Advantages and disadvantages

Advantages and disadvantages of the IUS


  • It works for 5 years or 3 years, depending on the brand.
  • Your periods can become lighter, shorter and less painful – they may stop completely after the first year of use.
  • It’s safe to use an IUS if you’re breastfeeding.
  • It’s not affected by other medicines.
  • It may be a good option if you cannot take the hormone oestrogen, which is used in the combined contraceptive pill.
  • It’s possible to get pregnant as soon as the IUS is removed.


  • There’s a small risk of getting an infection after it’s been fitted. If you get an infection when you have an IUS fitted, it could lead to a pelvic infection or UTI if not treated.
  • If you have an IUS fitted, you may have a slightly higher chance of getting thrush that keeps coming back. This is because candida spores can anchor to the strings of the IUS and despite treatment, the spores can keep causing reinfections. Speak to a GP if you keep getting thrush. You might want to think about trying a different type of contraception.
  • Your periods may become irregular or stop completely, which may not be suitable for some women.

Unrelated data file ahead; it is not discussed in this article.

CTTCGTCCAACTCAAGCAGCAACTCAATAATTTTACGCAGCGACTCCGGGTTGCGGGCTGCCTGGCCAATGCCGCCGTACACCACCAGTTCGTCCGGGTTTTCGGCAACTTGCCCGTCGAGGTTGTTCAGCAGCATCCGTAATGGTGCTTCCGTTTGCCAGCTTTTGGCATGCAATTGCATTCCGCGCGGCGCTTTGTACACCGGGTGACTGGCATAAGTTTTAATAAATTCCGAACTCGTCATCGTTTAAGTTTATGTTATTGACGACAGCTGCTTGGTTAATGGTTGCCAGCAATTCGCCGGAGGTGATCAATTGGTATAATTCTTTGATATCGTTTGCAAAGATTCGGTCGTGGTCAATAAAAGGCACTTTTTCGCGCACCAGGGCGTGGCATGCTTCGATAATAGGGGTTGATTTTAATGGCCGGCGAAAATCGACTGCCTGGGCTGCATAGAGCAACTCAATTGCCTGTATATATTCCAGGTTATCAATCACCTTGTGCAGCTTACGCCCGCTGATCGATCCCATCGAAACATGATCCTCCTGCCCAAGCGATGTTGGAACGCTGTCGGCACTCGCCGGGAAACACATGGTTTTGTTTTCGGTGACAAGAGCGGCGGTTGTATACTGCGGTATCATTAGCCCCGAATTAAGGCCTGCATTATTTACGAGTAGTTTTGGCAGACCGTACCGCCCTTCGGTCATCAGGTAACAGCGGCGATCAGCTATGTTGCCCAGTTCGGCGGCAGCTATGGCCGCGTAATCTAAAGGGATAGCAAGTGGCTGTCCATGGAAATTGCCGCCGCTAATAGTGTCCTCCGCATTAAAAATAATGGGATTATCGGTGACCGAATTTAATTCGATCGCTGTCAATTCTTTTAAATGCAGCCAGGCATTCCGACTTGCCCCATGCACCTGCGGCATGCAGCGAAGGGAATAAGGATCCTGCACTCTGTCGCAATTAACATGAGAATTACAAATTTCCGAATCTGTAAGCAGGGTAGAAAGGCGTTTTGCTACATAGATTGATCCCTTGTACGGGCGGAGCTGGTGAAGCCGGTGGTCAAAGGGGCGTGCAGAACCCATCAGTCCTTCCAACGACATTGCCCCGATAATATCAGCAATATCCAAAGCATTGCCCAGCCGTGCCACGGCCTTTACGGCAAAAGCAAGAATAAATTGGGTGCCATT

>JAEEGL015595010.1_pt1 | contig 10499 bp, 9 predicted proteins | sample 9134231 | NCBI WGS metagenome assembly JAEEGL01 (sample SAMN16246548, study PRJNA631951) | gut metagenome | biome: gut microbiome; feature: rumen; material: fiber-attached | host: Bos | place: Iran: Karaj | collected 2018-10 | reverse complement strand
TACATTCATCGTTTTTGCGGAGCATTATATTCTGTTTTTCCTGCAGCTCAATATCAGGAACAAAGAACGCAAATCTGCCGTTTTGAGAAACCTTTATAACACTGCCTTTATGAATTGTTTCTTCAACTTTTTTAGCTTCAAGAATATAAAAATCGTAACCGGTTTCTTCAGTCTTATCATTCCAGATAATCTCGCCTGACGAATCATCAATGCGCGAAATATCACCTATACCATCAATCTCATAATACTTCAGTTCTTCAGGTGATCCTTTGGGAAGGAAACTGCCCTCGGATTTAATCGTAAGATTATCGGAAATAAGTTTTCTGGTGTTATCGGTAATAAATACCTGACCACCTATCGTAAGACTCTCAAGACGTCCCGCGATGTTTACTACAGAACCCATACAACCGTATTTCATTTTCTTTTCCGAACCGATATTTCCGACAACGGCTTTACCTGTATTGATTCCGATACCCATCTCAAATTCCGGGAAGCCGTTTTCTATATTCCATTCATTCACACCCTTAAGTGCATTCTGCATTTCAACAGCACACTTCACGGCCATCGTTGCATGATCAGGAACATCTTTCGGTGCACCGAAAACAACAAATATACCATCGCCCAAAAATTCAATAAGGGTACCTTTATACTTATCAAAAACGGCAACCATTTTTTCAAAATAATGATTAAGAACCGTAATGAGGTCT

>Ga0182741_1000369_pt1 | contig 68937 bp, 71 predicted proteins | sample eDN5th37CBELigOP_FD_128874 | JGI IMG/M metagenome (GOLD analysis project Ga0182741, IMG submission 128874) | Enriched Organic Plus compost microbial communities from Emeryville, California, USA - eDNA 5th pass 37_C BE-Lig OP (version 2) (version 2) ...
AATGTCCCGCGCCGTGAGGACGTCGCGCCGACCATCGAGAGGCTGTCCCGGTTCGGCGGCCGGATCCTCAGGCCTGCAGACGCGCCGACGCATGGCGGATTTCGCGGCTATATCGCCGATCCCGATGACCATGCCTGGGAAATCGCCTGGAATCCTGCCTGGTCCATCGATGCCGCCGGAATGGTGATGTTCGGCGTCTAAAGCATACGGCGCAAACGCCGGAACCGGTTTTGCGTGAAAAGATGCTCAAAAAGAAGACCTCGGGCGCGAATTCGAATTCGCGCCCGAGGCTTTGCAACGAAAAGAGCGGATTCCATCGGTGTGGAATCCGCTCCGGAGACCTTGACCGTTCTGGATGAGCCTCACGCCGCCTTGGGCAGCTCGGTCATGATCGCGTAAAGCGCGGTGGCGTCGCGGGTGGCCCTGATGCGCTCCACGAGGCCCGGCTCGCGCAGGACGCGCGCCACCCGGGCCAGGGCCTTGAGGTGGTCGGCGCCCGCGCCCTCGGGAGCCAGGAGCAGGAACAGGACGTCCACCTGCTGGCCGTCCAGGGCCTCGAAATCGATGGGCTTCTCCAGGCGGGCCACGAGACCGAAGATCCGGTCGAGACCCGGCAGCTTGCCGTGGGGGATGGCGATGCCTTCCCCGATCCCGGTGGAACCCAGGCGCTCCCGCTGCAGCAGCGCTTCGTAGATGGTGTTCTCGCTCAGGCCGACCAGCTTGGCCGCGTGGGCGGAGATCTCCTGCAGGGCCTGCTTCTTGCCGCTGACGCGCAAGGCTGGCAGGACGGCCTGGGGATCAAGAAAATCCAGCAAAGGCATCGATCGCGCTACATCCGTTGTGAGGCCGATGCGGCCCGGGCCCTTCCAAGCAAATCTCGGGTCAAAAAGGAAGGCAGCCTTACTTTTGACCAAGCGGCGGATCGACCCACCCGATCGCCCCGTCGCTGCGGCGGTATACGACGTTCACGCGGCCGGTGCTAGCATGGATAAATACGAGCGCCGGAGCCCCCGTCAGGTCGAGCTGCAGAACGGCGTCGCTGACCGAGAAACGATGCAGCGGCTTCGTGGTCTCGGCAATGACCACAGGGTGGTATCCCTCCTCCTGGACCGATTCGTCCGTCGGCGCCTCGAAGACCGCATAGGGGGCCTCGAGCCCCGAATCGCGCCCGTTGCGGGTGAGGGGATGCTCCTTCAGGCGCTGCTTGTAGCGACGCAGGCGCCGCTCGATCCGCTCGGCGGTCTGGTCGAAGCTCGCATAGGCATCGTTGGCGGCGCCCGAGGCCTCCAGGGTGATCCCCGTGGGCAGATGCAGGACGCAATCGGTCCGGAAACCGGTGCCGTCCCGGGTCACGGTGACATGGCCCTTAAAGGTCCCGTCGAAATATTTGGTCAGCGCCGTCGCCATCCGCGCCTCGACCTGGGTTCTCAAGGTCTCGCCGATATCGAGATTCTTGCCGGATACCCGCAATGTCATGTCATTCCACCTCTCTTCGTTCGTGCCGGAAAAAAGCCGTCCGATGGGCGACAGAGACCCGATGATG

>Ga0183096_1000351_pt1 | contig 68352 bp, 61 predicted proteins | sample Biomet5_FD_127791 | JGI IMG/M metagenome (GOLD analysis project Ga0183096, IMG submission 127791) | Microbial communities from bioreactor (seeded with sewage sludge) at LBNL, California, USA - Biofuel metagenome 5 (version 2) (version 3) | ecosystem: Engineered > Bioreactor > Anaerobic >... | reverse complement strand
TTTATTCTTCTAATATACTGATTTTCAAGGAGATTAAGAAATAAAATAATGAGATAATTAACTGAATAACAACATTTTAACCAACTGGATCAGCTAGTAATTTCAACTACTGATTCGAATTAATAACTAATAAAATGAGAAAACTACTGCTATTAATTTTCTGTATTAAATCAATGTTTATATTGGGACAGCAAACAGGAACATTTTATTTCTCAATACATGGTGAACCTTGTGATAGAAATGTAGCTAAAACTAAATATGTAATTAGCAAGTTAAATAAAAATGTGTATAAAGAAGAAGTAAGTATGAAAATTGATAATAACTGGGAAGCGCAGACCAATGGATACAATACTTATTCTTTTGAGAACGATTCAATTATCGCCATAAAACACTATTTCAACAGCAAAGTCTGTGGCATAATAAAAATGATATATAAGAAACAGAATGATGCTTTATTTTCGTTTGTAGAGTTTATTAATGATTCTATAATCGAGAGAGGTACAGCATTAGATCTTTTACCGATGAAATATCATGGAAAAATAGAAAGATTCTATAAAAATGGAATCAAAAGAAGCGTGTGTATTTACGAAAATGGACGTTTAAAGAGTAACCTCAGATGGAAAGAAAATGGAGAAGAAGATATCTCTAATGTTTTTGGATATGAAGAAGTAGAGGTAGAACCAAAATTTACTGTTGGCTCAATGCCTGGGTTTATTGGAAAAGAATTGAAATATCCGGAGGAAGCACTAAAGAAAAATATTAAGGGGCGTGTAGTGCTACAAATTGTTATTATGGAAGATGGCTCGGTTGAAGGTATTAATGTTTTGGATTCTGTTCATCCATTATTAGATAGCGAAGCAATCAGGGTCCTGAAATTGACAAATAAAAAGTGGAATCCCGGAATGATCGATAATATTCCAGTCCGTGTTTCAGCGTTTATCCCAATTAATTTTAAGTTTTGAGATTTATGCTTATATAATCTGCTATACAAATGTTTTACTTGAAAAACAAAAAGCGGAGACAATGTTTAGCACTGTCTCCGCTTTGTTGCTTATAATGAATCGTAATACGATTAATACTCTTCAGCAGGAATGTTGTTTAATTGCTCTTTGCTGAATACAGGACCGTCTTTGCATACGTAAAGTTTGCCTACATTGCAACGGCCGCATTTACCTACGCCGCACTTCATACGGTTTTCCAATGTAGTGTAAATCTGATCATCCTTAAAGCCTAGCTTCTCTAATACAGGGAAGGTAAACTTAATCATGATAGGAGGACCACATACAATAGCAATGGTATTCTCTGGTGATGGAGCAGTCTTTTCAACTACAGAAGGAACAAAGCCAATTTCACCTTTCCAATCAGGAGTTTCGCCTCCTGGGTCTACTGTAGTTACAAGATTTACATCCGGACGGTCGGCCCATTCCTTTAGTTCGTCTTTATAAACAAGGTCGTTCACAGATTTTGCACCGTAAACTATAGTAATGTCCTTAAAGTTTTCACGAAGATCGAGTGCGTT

• Some women experience headaches, acne and breast tenderness after having the IUS fitted.
  • Some women experience changes in mood and libido, but these changes are very small.
  • An uncommon side effect of the IUS is that some women can develop small fluid-filled cysts on the ovaries – these usually disappear without treatment.
  • An IUS does not protect you against STIs, so you may need to use condoms as well.
  • If you get an infection when you have an IUS fitted, it could lead to a pelvic infection if it’s not treated.
  • Most women who stop using an IUS do so because of vaginal bleeding and pain, although this is less common.

Key points

Key points

It can be used by women who cannot use combined contraception (such as the combined pill) – for example, those who have migraines. Most women can use an IUS, including those who are HIV positive. A GP or nurse will ask about your medical history to check if an IUS is suitable contraception for you. If you’re 45 or older when you have the IUS fitted, it can be left in until you reach the menopause or no longer need contraception. The IUS may not be suitable if you have:
  • breast cancer, or have had it in the past 5 years
  • cervical cancer or womb (uterus) cancer
  • liver disease
  • unexplained bleeding between periods or after sex
  • arterial disease or a history of serious heart disease or stroke
  • an untreated sexually transmitted infection (STI) or pelvic infection
  • problems with your womb or cervix